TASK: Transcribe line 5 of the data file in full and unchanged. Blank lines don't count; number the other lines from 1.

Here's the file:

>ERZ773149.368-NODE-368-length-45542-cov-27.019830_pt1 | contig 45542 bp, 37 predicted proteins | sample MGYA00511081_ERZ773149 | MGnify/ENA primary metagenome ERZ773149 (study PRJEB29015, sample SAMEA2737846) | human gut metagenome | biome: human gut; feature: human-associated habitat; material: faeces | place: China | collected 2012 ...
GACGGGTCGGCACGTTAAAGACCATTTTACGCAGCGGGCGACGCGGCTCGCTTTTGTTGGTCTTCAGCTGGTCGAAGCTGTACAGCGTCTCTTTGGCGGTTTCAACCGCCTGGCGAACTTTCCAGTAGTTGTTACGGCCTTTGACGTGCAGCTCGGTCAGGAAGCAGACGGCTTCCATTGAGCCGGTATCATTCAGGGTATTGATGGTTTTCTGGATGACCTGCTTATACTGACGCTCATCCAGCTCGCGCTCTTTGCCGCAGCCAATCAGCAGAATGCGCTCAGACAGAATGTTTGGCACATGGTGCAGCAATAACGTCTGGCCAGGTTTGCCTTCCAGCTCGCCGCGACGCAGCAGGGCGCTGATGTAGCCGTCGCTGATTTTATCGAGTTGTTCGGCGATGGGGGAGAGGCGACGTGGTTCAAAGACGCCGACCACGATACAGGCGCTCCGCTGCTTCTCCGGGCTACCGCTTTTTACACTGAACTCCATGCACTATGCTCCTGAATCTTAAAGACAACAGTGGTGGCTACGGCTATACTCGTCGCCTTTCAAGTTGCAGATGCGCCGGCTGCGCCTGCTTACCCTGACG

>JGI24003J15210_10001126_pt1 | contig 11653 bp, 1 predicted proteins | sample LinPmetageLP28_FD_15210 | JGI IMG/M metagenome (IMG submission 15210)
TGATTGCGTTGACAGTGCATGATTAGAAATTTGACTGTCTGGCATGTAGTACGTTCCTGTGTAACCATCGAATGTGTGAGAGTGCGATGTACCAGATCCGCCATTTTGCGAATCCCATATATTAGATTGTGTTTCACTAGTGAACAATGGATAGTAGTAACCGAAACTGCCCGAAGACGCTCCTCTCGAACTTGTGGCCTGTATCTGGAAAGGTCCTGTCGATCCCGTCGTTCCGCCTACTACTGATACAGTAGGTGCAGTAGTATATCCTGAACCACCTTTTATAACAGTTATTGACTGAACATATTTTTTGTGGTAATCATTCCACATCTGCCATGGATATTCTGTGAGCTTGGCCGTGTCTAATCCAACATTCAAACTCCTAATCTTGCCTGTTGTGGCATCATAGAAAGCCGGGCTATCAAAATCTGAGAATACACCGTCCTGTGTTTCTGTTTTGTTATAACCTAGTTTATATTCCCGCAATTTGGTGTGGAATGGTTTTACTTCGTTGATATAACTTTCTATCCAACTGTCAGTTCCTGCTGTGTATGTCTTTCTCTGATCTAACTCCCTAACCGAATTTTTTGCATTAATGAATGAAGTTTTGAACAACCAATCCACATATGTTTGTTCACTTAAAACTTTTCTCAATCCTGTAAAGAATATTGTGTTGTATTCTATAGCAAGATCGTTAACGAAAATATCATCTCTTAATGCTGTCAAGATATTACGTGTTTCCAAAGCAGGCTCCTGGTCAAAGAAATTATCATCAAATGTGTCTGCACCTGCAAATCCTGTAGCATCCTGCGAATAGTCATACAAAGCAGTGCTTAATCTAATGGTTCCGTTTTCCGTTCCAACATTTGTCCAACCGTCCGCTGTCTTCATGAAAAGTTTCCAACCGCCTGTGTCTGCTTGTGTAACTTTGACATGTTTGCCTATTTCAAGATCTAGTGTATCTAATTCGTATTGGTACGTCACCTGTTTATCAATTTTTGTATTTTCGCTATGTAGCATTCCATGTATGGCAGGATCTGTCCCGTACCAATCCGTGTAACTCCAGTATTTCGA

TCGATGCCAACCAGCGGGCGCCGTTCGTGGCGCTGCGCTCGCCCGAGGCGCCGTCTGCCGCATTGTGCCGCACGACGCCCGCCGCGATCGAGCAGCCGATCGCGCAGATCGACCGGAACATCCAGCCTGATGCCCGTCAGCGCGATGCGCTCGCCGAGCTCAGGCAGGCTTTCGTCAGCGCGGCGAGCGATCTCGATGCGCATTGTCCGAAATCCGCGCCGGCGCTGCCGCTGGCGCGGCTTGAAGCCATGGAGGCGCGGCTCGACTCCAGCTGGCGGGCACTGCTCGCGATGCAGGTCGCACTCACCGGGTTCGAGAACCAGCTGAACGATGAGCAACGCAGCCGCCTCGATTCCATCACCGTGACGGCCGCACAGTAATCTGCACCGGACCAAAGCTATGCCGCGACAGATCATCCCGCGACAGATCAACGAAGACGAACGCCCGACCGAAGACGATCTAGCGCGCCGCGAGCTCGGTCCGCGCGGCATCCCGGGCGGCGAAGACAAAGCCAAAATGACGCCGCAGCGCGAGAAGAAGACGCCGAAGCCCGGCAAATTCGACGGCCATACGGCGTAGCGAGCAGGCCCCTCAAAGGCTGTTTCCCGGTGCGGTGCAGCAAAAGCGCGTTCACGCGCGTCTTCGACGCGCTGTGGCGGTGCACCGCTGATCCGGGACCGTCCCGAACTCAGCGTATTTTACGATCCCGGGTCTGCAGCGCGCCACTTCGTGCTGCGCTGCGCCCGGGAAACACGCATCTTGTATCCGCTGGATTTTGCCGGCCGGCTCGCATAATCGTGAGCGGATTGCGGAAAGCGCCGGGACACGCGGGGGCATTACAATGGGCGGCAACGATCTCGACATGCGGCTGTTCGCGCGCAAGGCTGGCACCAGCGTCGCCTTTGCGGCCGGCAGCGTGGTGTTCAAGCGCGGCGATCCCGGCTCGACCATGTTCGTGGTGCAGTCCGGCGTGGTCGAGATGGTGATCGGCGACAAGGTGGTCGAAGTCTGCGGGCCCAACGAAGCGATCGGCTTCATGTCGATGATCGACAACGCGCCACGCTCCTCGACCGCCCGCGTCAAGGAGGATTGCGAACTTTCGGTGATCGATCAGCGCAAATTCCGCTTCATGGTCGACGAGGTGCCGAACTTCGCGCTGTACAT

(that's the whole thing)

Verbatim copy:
TCGATGCCAACCAGCGGGCGCCGTTCGTGGCGCTGCGCTCGCCCGAGGCGCCGTCTGCCGCATTGTGCCGCACGACGCCCGCCGCGATCGAGCAGCCGATCGCGCAGATCGACCGGAACATCCAGCCTGATGCCCGTCAGCGCGATGCGCTCGCCGAGCTCAGGCAGGCTTTCGTCAGCGCGGCGAGCGATCTCGATGCGCATTGTCCGAAATCCGCGCCGGCGCTGCCGCTGGCGCGGCTTGAAGCCATGGAGGCGCGGCTCGACTCCAGCTGGCGGGCACTGCTCGCGATGCAGGTCGCACTCACCGGGTTCGAGAACCAGCTGAACGATGAGCAACGCAGCCGCCTCGATTCCATCACCGTGACGGCCGCACAGTAATCTGCACCGGACCAAAGCTATGCCGCGACAGATCATCCCGCGACAGATCAACGAAGACGAACGCCCGACCGAAGACGATCTAGCGCGCCGCGAGCTCGGTCCGCGCGGCATCCCGGGCGGCGAAGACAAAGCCAAAATGACGCCGCAGCGCGAGAAGAAGACGCCGAAGCCCGGCAAATTCGACGGCCATACGGCGTAGCGAGCAGGCCCCTCAAAGGCTGTTTCCCGGTGCGGTGCAGCAAAAGCGCGTTCACGCGCGTCTTCGACGCGCTGTGGCGGTGCACCGCTGATCCGGGACCGTCCCGAACTCAGCGTATTTTACGATCCCGGGTCTGCAGCGCGCCACTTCGTGCTGCGCTGCGCCCGGGAAACACGCATCTTGTATCCGCTGGATTTTGCCGGCCGGCTCGCATAATCGTGAGCGGATTGCGGAAAGCGCCGGGACACGCGGGGGCATTACAATGGGCGGCAACGATCTCGACATGCGGCTGTTCGCGCGCAAGGCTGGCACCAGCGTCGCCTTTGCGGCCGGCAGCGTGGTGTTCAAGCGCGGCGATCCCGGCTCGACCATGTTCGTGGTGCAGTCCGGCGTGGTCGAGATGGTGATCGGCGACAAGGTGGTCGAAGTCTGCGGGCCCAACGAAGCGATCGGCTTCATGTCGATGATCGACAACGCGCCACGCTCCTCGACCGCCCGCGTCAAGGAGGATTGCGAACTTTCGGTGATCGATCAGCGCAAATTCCGCTTCATGGTCGACGAGGTGCCGAACTTCGCGCTGTACAT